In another version, a single connecting product (“Link Lab”) is comprised of a main base unit that has two character pedestals. Character data (phrases) for “brain switching” is stored on and delivered through series specific “link chips” that are inserted into the base. Thus, any two characters are placed each on their own pedestal. For this example, we will use a series 1 character and a series 7 character. Once the characters have been placed on the base pedestals, two character ID readers (to identify to the internal IC within the Link Lab in which two characters have been placed on the base pedestals) are connected to the characters via their brain connecting port (in place of the brain) and the switched brains are then placed in top of the ID readers (the switched brains are not connected and therefore are non-operational, it is only to maintain the illusion that the brain is still functional and serving the purpose of delivering the voice phrases). To “switch the brains,” a number of series specific “Link Chips” are required. In this case, a Series 1/7 link chip would be inserted into the base. The data (switched brain phrases) from the link chip is transferred through the internal Link Lab IC to the characters respectively and the speech is heard through the character's internal speaker. This version has the benefit of perhaps a more economical cost for each individual character with an optional expenditure to add switching brain functionality amongst all series.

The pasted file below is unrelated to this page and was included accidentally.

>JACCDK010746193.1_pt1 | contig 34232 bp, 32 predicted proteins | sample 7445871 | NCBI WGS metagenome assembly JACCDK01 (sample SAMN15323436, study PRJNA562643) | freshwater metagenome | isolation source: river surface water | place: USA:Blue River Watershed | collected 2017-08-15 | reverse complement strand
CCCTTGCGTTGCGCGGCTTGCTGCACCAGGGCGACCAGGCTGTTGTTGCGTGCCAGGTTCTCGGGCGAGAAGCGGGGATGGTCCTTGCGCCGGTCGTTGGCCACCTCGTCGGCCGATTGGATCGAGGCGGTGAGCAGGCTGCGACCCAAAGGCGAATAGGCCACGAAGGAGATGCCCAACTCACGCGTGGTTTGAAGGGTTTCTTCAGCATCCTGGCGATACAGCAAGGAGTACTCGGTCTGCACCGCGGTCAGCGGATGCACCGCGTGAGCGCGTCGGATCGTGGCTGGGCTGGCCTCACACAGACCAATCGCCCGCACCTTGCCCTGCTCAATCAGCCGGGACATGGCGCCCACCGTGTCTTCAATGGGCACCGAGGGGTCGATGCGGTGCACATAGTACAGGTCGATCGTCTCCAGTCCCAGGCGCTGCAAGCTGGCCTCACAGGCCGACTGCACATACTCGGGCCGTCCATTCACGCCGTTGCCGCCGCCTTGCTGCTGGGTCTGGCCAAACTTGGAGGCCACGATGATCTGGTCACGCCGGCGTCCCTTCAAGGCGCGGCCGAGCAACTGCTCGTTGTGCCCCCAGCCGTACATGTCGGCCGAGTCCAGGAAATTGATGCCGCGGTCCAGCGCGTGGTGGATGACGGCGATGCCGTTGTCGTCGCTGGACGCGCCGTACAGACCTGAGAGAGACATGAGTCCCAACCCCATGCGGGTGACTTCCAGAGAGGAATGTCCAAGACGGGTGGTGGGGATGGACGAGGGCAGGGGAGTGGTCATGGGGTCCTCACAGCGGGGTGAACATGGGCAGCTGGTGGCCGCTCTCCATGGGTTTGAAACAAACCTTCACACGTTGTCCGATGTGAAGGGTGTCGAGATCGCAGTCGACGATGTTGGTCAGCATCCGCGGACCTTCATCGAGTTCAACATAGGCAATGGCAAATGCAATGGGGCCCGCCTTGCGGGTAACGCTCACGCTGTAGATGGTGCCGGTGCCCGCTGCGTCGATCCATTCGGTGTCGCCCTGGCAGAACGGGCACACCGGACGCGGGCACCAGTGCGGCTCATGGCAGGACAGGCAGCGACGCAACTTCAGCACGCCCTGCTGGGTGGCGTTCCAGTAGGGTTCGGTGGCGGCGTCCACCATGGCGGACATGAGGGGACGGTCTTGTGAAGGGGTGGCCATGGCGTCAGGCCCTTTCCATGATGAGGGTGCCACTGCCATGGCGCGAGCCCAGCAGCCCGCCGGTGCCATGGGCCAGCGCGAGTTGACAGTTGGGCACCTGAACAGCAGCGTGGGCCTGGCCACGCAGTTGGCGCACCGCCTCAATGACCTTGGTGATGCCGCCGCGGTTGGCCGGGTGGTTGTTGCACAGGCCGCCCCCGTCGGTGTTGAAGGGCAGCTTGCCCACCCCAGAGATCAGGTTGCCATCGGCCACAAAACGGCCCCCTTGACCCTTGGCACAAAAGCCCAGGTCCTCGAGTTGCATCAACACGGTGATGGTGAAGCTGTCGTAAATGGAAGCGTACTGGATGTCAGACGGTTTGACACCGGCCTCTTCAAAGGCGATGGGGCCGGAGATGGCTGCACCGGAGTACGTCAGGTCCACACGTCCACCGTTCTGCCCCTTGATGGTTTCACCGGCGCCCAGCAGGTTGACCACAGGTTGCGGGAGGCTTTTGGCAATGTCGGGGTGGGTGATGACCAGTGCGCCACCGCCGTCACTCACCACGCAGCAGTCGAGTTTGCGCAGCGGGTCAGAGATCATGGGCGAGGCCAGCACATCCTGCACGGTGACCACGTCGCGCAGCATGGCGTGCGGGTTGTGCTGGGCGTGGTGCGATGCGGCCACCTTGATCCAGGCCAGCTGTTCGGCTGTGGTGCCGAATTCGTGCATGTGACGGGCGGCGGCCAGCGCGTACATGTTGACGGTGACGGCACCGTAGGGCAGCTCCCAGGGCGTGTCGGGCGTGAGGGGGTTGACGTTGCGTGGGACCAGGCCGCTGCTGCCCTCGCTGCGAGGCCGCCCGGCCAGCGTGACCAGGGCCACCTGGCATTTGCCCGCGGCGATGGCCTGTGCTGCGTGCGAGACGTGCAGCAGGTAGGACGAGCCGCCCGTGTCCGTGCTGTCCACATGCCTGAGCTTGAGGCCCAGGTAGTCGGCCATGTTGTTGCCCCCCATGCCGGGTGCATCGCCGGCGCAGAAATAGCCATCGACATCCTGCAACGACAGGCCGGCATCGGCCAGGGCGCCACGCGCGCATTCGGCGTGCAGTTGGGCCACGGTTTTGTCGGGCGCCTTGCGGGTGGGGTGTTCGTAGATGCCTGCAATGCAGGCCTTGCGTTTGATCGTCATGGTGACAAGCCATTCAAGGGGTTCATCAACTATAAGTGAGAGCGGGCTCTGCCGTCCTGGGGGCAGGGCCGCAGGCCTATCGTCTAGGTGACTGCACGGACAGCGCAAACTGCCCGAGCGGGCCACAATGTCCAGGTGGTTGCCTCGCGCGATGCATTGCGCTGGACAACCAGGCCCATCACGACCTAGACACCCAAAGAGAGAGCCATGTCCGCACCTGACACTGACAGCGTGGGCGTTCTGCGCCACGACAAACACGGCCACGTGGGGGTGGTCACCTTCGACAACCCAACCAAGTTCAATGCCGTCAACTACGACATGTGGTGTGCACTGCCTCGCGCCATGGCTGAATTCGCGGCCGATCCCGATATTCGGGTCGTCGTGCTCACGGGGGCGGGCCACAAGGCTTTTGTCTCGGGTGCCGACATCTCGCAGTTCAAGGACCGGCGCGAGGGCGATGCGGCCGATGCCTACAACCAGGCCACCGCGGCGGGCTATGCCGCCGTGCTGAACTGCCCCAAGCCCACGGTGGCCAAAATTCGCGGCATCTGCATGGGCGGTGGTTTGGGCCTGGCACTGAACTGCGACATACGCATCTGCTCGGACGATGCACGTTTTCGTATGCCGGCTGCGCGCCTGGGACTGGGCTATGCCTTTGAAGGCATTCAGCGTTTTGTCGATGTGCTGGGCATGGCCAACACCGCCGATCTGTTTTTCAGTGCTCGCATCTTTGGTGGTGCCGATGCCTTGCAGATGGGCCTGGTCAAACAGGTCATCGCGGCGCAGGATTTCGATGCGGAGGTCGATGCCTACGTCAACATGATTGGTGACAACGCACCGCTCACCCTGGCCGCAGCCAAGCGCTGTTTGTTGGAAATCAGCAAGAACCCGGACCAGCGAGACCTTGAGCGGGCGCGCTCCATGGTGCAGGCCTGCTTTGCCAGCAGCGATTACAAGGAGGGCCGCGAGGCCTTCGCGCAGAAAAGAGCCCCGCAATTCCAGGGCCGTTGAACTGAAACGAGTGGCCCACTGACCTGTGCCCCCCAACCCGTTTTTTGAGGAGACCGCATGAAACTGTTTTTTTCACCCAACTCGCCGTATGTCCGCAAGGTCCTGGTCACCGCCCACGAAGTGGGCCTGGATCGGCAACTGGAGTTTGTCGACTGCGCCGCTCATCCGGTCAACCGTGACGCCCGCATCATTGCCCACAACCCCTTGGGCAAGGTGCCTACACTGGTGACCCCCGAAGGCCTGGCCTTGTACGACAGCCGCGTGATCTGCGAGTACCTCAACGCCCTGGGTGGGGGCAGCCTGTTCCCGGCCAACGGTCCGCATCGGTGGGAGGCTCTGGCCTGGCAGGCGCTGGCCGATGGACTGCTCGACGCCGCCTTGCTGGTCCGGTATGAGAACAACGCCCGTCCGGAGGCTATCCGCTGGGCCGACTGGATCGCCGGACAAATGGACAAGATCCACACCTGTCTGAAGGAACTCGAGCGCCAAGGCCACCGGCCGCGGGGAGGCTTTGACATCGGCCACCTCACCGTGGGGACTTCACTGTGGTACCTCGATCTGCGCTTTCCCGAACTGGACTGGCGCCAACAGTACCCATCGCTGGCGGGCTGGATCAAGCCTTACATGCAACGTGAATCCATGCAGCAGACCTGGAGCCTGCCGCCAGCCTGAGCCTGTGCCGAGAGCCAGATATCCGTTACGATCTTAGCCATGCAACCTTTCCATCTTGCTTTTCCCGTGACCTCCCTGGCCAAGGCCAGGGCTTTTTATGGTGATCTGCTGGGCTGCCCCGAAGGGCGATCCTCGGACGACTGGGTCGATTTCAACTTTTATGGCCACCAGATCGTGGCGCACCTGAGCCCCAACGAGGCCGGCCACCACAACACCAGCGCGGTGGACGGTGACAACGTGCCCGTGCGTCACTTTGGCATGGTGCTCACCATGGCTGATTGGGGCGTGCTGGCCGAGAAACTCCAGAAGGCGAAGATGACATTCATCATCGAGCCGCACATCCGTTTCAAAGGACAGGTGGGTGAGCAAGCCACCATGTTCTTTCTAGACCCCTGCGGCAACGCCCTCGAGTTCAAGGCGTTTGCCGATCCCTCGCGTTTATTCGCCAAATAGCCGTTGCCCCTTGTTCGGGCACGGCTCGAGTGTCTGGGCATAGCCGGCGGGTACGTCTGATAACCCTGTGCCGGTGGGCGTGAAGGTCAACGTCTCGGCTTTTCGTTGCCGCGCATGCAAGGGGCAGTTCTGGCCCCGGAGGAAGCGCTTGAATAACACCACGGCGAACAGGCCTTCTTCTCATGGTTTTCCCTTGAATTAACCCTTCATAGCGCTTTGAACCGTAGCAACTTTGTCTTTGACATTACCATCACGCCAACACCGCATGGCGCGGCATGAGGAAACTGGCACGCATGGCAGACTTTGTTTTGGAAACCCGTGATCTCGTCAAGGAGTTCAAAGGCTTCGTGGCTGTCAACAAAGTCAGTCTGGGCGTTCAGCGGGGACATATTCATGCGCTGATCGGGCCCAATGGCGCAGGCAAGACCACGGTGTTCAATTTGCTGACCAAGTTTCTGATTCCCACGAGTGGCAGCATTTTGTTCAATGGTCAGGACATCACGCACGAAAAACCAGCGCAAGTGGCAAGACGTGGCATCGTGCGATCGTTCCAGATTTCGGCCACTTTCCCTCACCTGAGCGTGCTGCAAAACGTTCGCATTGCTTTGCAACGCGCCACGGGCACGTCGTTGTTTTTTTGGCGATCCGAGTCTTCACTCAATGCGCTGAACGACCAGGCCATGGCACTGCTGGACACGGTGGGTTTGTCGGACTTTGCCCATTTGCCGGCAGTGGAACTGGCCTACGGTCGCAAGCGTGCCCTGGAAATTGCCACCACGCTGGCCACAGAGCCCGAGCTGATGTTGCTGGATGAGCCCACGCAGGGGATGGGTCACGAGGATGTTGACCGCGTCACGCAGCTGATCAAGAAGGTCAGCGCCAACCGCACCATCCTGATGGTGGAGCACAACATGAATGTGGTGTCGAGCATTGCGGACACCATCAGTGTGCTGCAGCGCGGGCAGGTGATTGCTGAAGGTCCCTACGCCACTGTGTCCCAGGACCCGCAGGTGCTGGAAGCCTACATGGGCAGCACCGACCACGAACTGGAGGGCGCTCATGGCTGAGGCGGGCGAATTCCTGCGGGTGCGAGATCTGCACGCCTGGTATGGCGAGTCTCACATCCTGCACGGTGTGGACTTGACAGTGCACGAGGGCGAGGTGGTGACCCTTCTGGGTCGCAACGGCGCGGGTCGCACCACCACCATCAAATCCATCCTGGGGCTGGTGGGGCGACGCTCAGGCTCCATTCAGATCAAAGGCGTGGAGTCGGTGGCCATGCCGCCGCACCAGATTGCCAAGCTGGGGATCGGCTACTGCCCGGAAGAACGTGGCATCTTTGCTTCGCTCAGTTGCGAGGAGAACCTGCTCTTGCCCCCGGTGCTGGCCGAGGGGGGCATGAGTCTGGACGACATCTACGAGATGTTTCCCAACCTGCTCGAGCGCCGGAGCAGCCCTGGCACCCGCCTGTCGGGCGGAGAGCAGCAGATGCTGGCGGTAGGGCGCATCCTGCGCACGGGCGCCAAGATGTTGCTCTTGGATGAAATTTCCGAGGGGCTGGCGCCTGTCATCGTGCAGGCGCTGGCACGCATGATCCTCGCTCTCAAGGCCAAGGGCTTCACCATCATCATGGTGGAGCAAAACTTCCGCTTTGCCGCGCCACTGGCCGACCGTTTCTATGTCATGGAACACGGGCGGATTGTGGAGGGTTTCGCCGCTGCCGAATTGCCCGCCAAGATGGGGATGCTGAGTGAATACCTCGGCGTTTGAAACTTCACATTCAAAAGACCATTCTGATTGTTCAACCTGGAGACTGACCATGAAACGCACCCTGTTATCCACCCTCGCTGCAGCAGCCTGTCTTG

In yet another “Mystery brain” version, separate brains may be sold individually or in triple packs. Character/brain personality is unknown until the brain is placed in a specific series character to deliver phrases/personality.
In yet a further version, a bonus brain may accompany each character. This is similar to Mystery Brain's description except for the manner in which it is purchased by the consumer.
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|U.S. Classification||446/297, 446/100|